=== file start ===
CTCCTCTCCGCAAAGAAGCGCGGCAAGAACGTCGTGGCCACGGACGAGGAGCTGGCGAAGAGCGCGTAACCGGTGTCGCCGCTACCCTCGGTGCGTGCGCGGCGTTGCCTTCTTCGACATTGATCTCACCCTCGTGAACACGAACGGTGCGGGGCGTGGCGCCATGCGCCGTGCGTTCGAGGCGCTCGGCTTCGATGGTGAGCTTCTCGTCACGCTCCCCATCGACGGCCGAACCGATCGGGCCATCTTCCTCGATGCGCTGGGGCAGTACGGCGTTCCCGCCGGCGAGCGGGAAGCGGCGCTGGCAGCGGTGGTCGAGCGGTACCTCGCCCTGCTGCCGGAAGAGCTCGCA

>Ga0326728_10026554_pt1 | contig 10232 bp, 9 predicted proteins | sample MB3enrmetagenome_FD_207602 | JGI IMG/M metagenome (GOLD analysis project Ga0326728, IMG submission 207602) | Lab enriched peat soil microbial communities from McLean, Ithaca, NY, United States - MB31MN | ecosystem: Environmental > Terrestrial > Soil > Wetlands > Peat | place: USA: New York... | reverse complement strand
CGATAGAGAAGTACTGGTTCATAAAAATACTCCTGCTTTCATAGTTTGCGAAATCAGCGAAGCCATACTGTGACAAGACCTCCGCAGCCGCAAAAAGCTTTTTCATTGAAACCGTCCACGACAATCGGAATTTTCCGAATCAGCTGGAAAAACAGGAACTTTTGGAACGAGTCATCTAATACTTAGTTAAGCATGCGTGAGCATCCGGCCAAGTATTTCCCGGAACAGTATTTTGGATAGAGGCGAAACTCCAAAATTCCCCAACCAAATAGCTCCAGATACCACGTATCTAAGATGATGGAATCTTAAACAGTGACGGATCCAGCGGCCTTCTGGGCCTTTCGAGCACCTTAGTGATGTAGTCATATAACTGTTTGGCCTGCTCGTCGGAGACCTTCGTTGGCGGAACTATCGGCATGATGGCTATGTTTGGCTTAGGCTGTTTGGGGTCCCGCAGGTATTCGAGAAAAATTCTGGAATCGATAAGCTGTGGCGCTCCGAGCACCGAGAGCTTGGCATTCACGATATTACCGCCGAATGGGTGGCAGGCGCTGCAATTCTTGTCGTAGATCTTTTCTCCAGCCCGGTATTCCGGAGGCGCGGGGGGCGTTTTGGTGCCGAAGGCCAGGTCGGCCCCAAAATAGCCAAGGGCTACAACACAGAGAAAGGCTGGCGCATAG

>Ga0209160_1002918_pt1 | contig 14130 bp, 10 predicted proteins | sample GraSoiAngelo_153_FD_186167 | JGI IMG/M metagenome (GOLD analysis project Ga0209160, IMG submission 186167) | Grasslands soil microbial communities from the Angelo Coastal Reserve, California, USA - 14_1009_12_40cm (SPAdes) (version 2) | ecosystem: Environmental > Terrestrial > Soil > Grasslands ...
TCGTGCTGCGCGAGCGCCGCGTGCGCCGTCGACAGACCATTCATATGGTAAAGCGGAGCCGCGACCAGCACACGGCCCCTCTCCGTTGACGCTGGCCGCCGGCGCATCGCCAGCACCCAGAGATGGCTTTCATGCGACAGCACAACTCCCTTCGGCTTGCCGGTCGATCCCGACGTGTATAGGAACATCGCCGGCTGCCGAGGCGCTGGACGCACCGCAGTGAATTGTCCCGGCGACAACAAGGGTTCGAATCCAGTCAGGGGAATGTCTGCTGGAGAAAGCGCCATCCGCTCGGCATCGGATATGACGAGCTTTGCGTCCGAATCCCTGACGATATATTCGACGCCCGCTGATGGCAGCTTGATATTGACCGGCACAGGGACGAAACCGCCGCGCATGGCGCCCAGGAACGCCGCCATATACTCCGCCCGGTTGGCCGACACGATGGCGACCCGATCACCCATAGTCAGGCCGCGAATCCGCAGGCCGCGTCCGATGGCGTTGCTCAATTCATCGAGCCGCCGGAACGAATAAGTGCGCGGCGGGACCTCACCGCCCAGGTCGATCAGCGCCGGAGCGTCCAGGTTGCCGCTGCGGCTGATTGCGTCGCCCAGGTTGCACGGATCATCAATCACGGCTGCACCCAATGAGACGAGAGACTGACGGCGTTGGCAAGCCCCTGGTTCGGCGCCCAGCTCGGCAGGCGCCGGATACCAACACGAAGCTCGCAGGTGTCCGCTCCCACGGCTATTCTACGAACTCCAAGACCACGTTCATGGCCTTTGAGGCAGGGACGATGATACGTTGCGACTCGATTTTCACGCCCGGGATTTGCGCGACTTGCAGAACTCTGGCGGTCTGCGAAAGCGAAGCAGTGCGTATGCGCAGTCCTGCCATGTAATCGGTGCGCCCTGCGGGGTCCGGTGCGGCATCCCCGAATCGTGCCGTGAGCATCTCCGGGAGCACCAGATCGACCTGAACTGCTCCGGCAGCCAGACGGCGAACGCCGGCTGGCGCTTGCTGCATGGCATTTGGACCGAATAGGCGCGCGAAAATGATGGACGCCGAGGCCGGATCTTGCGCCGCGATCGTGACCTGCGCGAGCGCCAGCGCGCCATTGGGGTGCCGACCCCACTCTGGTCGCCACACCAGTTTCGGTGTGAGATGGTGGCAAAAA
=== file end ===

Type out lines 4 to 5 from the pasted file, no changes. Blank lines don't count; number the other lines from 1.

>Ga0209160_1002918_pt1 | contig 14130 bp, 10 predicted proteins | sample GraSoiAngelo_153_FD_186167 | JGI IMG/M metagenome (GOLD analysis project Ga0209160, IMG submission 186167) | Grasslands soil microbial communities from the Angelo Coastal Reserve, California, USA - 14_1009_12_40cm (SPAdes) (version 2) | ecosystem: Environmental > Terrestrial > Soil > Grasslands ...
TCGTGCTGCGCGAGCGCCGCGTGCGCCGTCGACAGACCATTCATATGGTAAAGCGGAGCCGCGACCAGCACACGGCCCCTCTCCGTTGACGCTGGCCGCCGGCGCATCGCCAGCACCCAGAGATGGCTTTCATGCGACAGCACAACTCCCTTCGGCTTGCCGGTCGATCCCGACGTGTATAGGAACATCGCCGGCTGCCGAGGCGCTGGACGCACCGCAGTGAATTGTCCCGGCGACAACAAGGGTTCGAATCCAGTCAGGGGAATGTCTGCTGGAGAAAGCGCCATCCGCTCGGCATCGGATATGACGAGCTTTGCGTCCGAATCCCTGACGATATATTCGACGCCCGCTGATGGCAGCTTGATATTGACCGGCACAGGGACGAAACCGCCGCGCATGGCGCCCAGGAACGCCGCCATATACTCCGCCCGGTTGGCCGACACGATGGCGACCCGATCACCCATAGTCAGGCCGCGAATCCGCAGGCCGCGTCCGATGGCGTTGCTCAATTCATCGAGCCGCCGGAACGAATAAGTGCGCGGCGGGACCTCACCGCCCAGGTCGATCAGCGCCGGAGCGTCCAGGTTGCCGCTGCGGCTGATTGCGTCGCCCAGGTTGCACGGATCATCAATCACGGCTGCACCCAATGAGACGAGAGACTGACGGCGTTGGCAAGCCCCTGGTTCGGCGCCCAGCTCGGCAGGCGCCGGATACCAACACGAAGCTCGCAGGTGTCCGCTCCCACGGCTATTCTACGAACTCCAAGACCACGTTCATGGCCTTTGAGGCAGGGACGATGATACGTTGCGACTCGATTTTCACGCCCGGGATTTGCGCGACTTGCAGAACTCTGGCGGTCTGCGAAAGCGAAGCAGTGCGTATGCGCAGTCCTGCCATGTAATCGGTGCGCCCTGCGGGGTCCGGTGCGGCATCCCCGAATCGTGCCGTGAGCATCTCCGGGAGCACCAGATCGACCTGAACTGCTCCGGCAGCCAGACGGCGAACGCCGGCTGGCGCTTGCTGCATGGCATTTGGACCGAATAGGCGCGCGAAAATGATGGACGCCGAGGCCGGATCTTGCGCCGCGATCGTGACCTGCGCGAGCGCCAGCGCGCCATTGGGGTGCCGACCCCACTCTGGTCGCCACACCAGTTTCGGTGTGAGATGGTGGCAAAAA